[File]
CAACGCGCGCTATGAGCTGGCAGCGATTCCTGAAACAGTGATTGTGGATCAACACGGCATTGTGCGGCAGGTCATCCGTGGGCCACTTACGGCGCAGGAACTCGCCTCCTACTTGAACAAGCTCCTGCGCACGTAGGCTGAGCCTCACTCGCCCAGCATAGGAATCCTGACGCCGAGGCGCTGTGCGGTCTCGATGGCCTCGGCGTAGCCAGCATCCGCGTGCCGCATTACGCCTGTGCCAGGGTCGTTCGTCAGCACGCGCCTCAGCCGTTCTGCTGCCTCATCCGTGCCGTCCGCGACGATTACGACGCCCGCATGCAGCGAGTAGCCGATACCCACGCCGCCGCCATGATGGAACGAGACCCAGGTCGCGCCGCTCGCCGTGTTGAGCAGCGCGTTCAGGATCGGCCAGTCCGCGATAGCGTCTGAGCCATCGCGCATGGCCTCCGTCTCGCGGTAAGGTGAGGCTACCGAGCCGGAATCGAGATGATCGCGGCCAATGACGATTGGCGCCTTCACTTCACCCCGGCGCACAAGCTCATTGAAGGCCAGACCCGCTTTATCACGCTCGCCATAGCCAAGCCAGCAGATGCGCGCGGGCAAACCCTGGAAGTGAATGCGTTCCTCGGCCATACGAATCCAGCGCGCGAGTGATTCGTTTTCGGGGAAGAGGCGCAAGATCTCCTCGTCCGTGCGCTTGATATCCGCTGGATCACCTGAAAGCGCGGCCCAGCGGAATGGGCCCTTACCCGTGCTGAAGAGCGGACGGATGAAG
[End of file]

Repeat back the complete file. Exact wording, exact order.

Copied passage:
CAACGCGCGCTATGAGCTGGCAGCGATTCCTGAAACAGTGATTGTGGATCAACACGGCATTGTGCGGCAGGTCATCCGTGGGCCACTTACGGCGCAGGAACTCGCCTCCTACTTGAACAAGCTCCTGCGCACGTAGGCTGAGCCTCACTCGCCCAGCATAGGAATCCTGACGCCGAGGCGCTGTGCGGTCTCGATGGCCTCGGCGTAGCCAGCATCCGCGTGCCGCATTACGCCTGTGCCAGGGTCGTTCGTCAGCACGCGCCTCAGCCGTTCTGCTGCCTCATCCGTGCCGTCCGCGACGATTACGACGCCCGCATGCAGCGAGTAGCCGATACCCACGCCGCCGCCATGATGGAACGAGACCCAGGTCGCGCCGCTCGCCGTGTTGAGCAGCGCGTTCAGGATCGGCCAGTCCGCGATAGCGTCTGAGCCATCGCGCATGGCCTCCGTCTCGCGGTAAGGTGAGGCTACCGAGCCGGAATCGAGATGATCGCGGCCAATGACGATTGGCGCCTTCACTTCACCCCGGCGCACAAGCTCATTGAAGGCCAGACCCGCTTTATCACGCTCGCCATAGCCAAGCCAGCAGATGCGCGCGGGCAAACCCTGGAAGTGAATGCGTTCCTCGGCCATACGAATCCAGCGCGCGAGTGATTCGTTTTCGGGGAAGAGGCGCAAGATCTCCTCGTCCGTGCGCTTGATATCCGCTGGATCACCTGAAAGCGCGGCCCAGCGGAATGGGCCCTTACCCGTGCTGAAGAGCGGACGGATGAAG